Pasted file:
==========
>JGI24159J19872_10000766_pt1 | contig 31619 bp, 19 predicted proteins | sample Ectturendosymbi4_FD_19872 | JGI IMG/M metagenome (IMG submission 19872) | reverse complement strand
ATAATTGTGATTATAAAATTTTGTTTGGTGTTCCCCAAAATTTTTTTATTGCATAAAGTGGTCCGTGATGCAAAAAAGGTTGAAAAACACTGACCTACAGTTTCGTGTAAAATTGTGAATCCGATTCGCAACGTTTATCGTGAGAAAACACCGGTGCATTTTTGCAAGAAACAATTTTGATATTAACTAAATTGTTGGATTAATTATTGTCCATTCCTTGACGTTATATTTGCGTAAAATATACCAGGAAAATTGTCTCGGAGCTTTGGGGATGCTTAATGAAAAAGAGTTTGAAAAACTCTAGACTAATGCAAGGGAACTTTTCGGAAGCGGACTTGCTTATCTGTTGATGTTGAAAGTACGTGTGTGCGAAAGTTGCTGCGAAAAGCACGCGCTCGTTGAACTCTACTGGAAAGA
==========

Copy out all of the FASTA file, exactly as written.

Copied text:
>JGI24159J19872_10000766_pt1 | contig 31619 bp, 19 predicted proteins | sample Ectturendosymbi4_FD_19872 | JGI IMG/M metagenome (IMG submission 19872) | reverse complement strand
ATAATTGTGATTATAAAATTTTGTTTGGTGTTCCCCAAAATTTTTTTATTGCATAAAGTGGTCCGTGATGCAAAAAAGGTTGAAAAACACTGACCTACAGTTTCGTGTAAAATTGTGAATCCGATTCGCAACGTTTATCGTGAGAAAACACCGGTGCATTTTTGCAAGAAACAATTTTGATATTAACTAAATTGTTGGATTAATTATTGTCCATTCCTTGACGTTATATTTGCGTAAAATATACCAGGAAAATTGTCTCGGAGCTTTGGGGATGCTTAATGAAAAAGAGTTTGAAAAACTCTAGACTAATGCAAGGGAACTTTTCGGAAGCGGACTTGCTTATCTGTTGATGTTGAAAGTACGTGTGTGCGAAAGTTGCTGCGAAAAGCACGCGCTCGTTGAACTCTACTGGAAAGA